May 19, 2010

Why Gisela was billed $71.00 for 0 units of water

Did you catch the letter from Gisela Koestner in the April 15th edition of the Poway News Chieftain? The one where she complained because she was billed $71 from the City of Poway for using 0 units of water?

I just found out that there’s absolutely no incentive to conserve water. During the past two months I had 0 units water consumption, yet my water bill is $71. I understand the $28 basic water service, but dinging me for $45 for sewer is outrageous! As I see it, I’m a fool to be so conscientious and I will let our City Council and manager know that.



I have been complaining about Poway's unfair sewer rates for about a year now, and to tell the truth, I was somewhat relieved to see that I am not the only one who finds the sewer rates "outrageous" and who is speaking out about it.

Why was Gisela charged $71 for using 0 units of water? There are 4 separate charges on each water/sewer bill. There is a basic water service fee and a basic sewer service fee, a water commodity charge and a sewer commodity charge. Everybody has to pay the $28.00 basic water fee and $16.35 basic sewer fee whether they use any water or not.  Gisela was not charged a commodity use fee for water because she didn't use any water, but she was charged a $28.71 commodity use fee for using the sewer, even though she didn't actually use the sewer  during that billing period. Believe it or not, Powegians can be charged up to $123.80 for using the sewer, even if they don't use it.

So how did that happen? How did it happen that Poway charges a sewer use fee even for people who don't use the sewer? Part of the reason is because Poway doesn't meter for sewer use. They guesstimate it by averaging the previous 3 winters lowest water use and then multiplying the average by 85%.

Sure hope I didn't lose too many readers there.

The other reason Gisela had to pay for using the sewer (even though she didn't) is because of the way Poway structures their sewer fees. Its an abomination. I've blogged about it here and here.
I looked at my old water/sewer bills (I saved them since 1998- the year I started "conserving") to see if I could figure it out when the sewer fees got so out of whack.  The first bill that showed up with the tiered sewer fees was Mar, 1998. Prior to that we had a flat sewer fee- every residential customer with a 3/4 in pipe paid the same amount for basic service but we did not pay a use charge.

The idea behind the tiers was to have those who used more of the sewer, pay more of the costs.  Fair enough! Well, not really, but fairer than the old billing system.  But since the tiers were first introduced 12 yrs ago, the sewer fees have increased even more dramatically than the water rates and that is causing problems. And it is making anomalies within the tier system more glaring.

Click on graph to make larger.

I've pointed out in other posts that Poway's sewer tiers are not constructed in even steps of equal rise or run. The jump between Tier 2 and Tier 3 is particularly huge. The sewer charge in Tier 2 is $50.65. In Tier 3 it is $76.25, a very dramatic 50% increase. It is possible that taking a single shower could bump someone into Tier 3 and cost them an extra $153.00/yr in sewer fees.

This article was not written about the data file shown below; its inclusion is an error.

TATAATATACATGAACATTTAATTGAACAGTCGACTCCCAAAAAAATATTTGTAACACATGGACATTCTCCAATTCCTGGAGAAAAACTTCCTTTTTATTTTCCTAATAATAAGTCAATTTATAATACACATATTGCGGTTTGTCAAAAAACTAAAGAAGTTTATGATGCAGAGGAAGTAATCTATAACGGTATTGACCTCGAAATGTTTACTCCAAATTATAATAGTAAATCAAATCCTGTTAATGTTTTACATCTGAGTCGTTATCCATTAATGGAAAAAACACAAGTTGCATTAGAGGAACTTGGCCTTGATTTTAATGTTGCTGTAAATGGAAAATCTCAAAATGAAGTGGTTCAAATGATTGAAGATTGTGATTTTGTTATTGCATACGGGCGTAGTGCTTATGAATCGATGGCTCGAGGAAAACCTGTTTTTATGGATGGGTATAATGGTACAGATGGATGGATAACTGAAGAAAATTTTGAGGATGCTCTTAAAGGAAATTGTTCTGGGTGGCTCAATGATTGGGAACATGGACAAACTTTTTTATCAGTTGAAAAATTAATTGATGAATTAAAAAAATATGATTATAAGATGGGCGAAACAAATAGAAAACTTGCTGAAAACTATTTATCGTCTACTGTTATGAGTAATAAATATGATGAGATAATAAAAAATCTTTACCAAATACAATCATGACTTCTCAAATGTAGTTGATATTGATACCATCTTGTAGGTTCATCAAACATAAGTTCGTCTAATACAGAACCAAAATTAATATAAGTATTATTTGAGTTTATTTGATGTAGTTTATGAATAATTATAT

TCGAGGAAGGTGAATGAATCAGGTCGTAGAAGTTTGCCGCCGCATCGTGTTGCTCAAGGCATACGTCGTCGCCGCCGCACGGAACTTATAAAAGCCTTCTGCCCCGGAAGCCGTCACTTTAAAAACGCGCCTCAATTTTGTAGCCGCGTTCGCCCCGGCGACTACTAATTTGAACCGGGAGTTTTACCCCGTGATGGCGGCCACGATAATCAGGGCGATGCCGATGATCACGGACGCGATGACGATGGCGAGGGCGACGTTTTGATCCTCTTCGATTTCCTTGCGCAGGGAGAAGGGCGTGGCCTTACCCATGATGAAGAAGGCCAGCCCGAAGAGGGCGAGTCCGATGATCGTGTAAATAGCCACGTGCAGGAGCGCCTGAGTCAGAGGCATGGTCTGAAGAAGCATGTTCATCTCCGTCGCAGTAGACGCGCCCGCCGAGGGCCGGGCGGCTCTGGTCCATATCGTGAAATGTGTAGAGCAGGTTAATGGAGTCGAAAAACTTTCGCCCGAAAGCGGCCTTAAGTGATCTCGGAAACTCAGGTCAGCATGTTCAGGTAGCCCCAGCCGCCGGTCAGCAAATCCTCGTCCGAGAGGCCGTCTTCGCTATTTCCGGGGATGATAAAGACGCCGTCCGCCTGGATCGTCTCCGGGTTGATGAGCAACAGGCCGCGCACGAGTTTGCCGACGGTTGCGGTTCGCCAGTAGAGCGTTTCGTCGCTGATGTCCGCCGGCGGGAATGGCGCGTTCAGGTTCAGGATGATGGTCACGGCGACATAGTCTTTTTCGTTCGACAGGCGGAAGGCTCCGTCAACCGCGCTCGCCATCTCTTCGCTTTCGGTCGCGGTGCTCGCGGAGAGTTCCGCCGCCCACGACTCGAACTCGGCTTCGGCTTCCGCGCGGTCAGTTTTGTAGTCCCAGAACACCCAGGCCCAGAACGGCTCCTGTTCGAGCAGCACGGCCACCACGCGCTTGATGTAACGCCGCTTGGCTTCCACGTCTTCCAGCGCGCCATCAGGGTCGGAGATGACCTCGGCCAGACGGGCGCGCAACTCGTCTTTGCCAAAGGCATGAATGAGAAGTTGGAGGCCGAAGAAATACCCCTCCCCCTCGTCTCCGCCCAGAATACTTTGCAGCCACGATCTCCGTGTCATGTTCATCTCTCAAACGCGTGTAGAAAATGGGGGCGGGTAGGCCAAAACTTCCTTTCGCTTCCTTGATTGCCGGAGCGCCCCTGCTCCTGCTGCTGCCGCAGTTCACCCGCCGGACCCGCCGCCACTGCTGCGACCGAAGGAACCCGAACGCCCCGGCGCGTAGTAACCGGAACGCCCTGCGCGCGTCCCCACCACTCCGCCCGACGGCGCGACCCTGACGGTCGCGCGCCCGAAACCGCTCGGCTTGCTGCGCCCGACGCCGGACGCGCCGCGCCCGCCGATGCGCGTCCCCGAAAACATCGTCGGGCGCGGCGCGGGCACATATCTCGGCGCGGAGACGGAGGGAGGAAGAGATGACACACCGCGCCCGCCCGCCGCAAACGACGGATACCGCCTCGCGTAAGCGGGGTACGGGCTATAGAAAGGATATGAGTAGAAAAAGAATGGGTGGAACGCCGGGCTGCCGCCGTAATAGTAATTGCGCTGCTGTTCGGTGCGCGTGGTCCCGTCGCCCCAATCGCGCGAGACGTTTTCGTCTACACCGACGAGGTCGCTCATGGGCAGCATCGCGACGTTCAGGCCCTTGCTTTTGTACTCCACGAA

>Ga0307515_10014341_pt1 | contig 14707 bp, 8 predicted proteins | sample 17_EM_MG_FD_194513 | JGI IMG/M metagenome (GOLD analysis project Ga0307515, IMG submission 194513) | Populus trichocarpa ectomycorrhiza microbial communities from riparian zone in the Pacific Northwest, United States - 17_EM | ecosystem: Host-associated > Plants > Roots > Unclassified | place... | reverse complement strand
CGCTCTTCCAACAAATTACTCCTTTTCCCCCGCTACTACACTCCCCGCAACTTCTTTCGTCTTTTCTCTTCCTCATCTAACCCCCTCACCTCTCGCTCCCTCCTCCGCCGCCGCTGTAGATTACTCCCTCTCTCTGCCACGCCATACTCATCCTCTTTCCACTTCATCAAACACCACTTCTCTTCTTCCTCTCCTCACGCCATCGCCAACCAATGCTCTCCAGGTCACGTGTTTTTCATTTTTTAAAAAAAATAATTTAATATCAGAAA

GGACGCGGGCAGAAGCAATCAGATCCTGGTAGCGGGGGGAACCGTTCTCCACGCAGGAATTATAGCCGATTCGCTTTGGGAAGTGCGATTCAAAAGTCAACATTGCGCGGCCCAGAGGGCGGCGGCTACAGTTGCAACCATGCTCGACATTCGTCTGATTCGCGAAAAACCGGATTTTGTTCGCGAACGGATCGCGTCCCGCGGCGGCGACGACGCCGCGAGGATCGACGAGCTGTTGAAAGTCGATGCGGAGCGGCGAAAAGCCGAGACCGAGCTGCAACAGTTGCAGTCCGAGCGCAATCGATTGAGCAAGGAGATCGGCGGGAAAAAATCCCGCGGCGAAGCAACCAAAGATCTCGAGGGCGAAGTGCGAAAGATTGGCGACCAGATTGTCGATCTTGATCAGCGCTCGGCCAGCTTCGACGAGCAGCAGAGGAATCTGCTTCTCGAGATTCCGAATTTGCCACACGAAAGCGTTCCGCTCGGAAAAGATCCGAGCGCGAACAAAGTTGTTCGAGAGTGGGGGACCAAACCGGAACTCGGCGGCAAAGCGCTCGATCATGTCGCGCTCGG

To show just how much the sewer charges have jumped over time, I am going to compare my family's  Mar 1998 water/sewer bill with our most recent bill from Mar/2010.

In Mar 1998, we used 9 units of water. Our total  bill was for $61.86. Total water charges were 30.28
Total sewer charges were 31.58. Sewer was just a little over half my bill.

In Mar, 2010 we again used 9 units of water. Our total bill was for $145.96. The water portion of our bill was $53.36. Our total sewer portion was $92.60. Sewer charges were 63% of my bill.

Results: 136% increase in total bill, 76% increase in water portion, and a whoppin' 206% increase in sewer portion.

The city goofed on my Mar 2010 bill. I was really supposed to be reassigned to Tier 2. Normally I am in Tier 2. I only get bumped into Tier 3 after extremely dry winters. We had some extremely dry winters in 2005 and 2006. There was no 2-month period when I could turn off my irrigation completely. We also had taken delivery of 10 new trees from the SDG&E free tree program. I had to water the new trees to keep them alive. But I paid for it in higher sewer bills for the next few years. In 2007-08, 2008-09 and 2009-10, my winter water use was 8 units, 10 units and 9 units respectively.  But I had to wait until Mar 2010 to get back into Tier 2. Here is a comparison to my corrected bill:

We used 9 units of water. Our total bill  $120.36. The water portion of our bill was $53.36
The sewer portion was $67.00. 

Our total bill  increased 95% from 1998. The total water portion increased 76% and the sewer portion increased 112%. The sewer increases still beat out the water increases!

Why are the sewer fees so high? There are a couple of reasons. In my next post I am going to show that the city is over-collecting sewer funds. And they aren't necessarily spending those funds on just the sewer.

It is probably useful to point out that not everyone in Poway pays sewer fees. Some people are on a septic system and do not pay any sewer fees. In fact, several of the council members who have approved our sewer fees don't pay them. Higginson is on septic, as are Emery and Rexford. They are the deciders but they don't really have any experience with how the sewer fees impact people who only use small amounts of water and get huge bills.